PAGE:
The GPLv3 Paranoia


What is it, exactly, that makes the companies feel weak in their knees when it comes to GPLv3? Every legal team in an incorporated has second thoughts while reviewing the adoption of a GPLv3 licensed software or the licensing of their own source code under GPLv3.

GPLv3, released in 2007 by the Free Software Foundation (FSF), was formulated to cover up the loopholes in GPLv2. The resulting draft came out so stringent that many prominent open source projects seem to avoid it — Linux kernel, Busybox, etc. Ever wondered ‘why exactly’ and ventured to read the real thing? Ahem… the legal parlance of the license is notoriously difficult to understand for a programmer — seriously, even harder than “Klingon”! Also, one cannot find a simple explanation in plain english, just enough for a programmer, to comprehend the implications of GPLv3.

So here is some easy-peasy description. Please note, this is not an exhaustive coverage of the GPLv3 — only the “interesting” stuff!

NOTE: If you are a serious reader, read the actual license!

What’s about the Patent Clause?

If your contribution to the GPLv3 software infringes a patent that you own, then you handover the license to use the patent to anyone using, modifying and distributing the software.

Furthermore, if you are the aggressive party suing another user (of the GPLv3 software) for patent infringement, you lose the right to use that GPLv3 software, at all.

What is Copyleft and its “Viral” Nature?

Copyleft implies giving the authority to everyone to redistribute and modify some work with a condition that the modified version will also contain this same condition in its license.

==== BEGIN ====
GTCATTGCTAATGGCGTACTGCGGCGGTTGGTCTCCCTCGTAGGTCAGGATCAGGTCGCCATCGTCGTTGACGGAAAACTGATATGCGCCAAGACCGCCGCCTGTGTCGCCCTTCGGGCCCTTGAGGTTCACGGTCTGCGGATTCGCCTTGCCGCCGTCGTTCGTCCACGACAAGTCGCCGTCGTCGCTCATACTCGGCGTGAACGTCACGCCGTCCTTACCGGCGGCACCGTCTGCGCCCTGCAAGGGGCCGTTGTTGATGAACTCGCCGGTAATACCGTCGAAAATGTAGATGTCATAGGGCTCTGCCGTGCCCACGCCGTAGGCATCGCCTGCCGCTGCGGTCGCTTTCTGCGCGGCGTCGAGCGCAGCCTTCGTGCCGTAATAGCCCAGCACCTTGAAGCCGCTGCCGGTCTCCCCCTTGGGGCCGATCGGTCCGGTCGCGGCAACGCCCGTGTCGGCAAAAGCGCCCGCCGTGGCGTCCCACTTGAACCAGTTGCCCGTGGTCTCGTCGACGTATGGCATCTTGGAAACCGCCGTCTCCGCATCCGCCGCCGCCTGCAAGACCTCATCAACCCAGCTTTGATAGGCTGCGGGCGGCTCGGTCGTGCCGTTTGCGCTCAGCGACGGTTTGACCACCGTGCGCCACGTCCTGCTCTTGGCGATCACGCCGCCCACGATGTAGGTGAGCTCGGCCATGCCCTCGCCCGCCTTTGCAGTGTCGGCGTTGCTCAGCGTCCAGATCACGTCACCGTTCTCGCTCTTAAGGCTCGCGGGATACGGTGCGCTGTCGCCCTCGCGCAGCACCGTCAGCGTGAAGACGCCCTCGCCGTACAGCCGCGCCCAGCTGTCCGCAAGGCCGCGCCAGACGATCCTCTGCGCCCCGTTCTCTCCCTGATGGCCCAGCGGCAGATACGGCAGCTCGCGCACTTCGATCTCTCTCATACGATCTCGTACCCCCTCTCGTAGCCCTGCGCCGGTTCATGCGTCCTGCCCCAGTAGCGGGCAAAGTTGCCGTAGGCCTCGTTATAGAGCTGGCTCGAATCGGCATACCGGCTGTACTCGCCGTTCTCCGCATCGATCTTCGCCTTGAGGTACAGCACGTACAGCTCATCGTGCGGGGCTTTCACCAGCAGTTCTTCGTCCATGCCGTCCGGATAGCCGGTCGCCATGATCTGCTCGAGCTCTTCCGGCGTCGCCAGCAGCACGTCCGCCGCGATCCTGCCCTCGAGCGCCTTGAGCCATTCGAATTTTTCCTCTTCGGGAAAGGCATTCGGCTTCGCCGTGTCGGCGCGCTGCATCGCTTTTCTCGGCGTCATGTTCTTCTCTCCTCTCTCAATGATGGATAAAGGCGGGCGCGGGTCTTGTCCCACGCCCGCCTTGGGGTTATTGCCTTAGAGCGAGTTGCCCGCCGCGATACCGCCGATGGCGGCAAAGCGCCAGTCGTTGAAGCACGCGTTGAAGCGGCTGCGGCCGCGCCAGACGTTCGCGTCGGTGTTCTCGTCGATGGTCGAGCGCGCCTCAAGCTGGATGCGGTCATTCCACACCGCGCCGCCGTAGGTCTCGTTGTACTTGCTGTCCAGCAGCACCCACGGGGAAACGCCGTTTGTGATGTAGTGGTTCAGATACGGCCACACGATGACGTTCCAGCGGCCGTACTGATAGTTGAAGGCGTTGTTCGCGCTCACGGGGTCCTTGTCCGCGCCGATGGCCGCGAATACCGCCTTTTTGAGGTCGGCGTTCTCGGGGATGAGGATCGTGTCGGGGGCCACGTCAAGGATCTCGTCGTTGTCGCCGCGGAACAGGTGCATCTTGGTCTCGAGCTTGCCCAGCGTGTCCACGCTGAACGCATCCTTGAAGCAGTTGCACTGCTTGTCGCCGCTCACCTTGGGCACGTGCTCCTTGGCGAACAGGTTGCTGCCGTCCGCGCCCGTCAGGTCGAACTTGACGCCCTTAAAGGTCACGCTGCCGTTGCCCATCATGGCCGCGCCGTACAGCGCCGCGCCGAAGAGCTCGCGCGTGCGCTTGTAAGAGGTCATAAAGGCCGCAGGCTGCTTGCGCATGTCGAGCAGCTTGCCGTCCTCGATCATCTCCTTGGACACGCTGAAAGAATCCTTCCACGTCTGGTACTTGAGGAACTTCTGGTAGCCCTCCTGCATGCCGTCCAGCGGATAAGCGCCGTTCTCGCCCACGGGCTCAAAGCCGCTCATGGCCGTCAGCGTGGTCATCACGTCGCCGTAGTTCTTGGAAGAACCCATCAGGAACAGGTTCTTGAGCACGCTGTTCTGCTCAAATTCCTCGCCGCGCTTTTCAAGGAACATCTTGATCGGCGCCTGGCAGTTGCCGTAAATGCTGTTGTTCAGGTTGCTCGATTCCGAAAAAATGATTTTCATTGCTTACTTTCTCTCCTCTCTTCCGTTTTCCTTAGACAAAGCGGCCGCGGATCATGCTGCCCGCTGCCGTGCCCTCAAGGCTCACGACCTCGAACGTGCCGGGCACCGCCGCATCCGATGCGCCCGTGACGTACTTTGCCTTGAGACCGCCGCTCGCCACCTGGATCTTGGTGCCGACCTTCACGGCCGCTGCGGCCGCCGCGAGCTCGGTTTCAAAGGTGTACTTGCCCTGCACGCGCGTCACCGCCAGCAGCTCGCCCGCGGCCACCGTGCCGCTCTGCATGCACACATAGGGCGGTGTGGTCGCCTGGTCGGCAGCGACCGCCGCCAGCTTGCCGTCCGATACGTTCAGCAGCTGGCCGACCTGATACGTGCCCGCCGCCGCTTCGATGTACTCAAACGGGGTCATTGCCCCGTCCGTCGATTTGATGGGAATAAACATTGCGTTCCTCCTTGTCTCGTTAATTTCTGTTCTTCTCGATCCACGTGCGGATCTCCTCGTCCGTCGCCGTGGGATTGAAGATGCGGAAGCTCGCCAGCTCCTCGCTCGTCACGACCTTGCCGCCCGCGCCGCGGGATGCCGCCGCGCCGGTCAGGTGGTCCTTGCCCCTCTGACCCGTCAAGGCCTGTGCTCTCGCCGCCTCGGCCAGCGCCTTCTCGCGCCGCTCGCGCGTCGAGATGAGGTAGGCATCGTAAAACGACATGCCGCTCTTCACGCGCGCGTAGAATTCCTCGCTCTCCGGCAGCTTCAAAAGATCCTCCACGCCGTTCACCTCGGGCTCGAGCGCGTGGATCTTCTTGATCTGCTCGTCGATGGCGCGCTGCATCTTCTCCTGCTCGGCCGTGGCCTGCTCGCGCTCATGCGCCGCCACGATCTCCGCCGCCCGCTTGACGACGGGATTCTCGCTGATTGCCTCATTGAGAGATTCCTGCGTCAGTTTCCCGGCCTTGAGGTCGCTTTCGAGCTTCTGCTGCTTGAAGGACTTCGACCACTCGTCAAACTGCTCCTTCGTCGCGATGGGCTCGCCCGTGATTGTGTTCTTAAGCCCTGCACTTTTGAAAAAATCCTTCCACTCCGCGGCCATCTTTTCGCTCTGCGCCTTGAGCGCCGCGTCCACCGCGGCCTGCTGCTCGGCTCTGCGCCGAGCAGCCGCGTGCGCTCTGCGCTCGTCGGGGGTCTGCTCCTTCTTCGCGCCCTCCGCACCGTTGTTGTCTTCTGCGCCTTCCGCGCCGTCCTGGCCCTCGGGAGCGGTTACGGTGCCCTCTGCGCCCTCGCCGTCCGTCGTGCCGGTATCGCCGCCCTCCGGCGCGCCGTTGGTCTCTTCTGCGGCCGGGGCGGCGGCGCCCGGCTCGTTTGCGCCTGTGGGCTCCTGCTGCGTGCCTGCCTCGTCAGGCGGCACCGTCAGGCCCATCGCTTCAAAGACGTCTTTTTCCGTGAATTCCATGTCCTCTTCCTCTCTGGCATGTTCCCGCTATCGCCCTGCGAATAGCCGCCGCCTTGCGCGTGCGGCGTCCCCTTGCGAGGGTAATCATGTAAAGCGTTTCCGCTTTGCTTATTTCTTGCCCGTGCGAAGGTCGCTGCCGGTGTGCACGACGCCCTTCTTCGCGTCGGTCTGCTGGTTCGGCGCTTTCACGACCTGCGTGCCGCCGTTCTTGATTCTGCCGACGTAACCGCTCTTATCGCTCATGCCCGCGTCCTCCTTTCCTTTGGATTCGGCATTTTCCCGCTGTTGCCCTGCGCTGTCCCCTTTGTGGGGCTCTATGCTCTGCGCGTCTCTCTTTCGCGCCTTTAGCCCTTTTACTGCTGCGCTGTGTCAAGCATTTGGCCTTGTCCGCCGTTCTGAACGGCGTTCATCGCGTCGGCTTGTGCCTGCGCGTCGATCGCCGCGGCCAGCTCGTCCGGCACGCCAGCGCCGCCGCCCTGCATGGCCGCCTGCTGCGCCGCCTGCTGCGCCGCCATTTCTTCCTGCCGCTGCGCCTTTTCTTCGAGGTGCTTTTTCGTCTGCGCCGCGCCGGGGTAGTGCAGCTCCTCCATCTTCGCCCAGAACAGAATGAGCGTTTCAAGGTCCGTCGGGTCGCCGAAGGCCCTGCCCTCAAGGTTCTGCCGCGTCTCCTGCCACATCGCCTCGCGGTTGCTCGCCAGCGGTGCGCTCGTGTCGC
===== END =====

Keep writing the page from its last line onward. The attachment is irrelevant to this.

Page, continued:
If your software is statically or dynamically linked to a GPLv3 licensed library, then your software, too, is GPLv3 licensed — as open source and free as any GPLv3 code. (If you want to create a library with GPL-like license, but want to link it dynamically with proprietary software, this is possible with LGPL. But that is a whole new Star Trek season in itself!)

What is DRM?

Digital Rights Management (DRM) collectively refers to the various digital copy protection methods. This is done by employing  access-control mechanisms at several layers in the system — hardware to software. A familiar example, Amazon Kindle disallows opening an e-book, bought by a user, on anything other than Kindle hardware or Kindle app, both of which needs the user’s login.

GPLv3 prohibits evasion of its rules using digital signatures in hardware, thus proving to be anti-DRM.

What is “Tivoization”?

“Tivoization” is adopting a copyleft license (like GPLv2) software but instead putting restrictions through hardware on running modified versions of the software.

Intentionally, or unintentionally, TiVo did this — and, sadly, got crucified by FSF with coining of the term in its name. TiVo used GNU softwares and the Linux kernel that were licensed under GPLv2. However, any software that did not match the digital signature authorized by TiVo would not execute on its hardware. Thus, they perfectly complied with GPLv2, but circumvented it through external (hardware) restrictions. Precisely, they incorporated DRM into their system.

GPLv3 has anti-tivoization clause, but it is relaxed when the software is distributed to business where software integrity is crucial like security appliances, medical devices, voting machines, etc.

There is much more to GPLv3, but this might be good enough to calm the curiosity of an inquisitive programmer.

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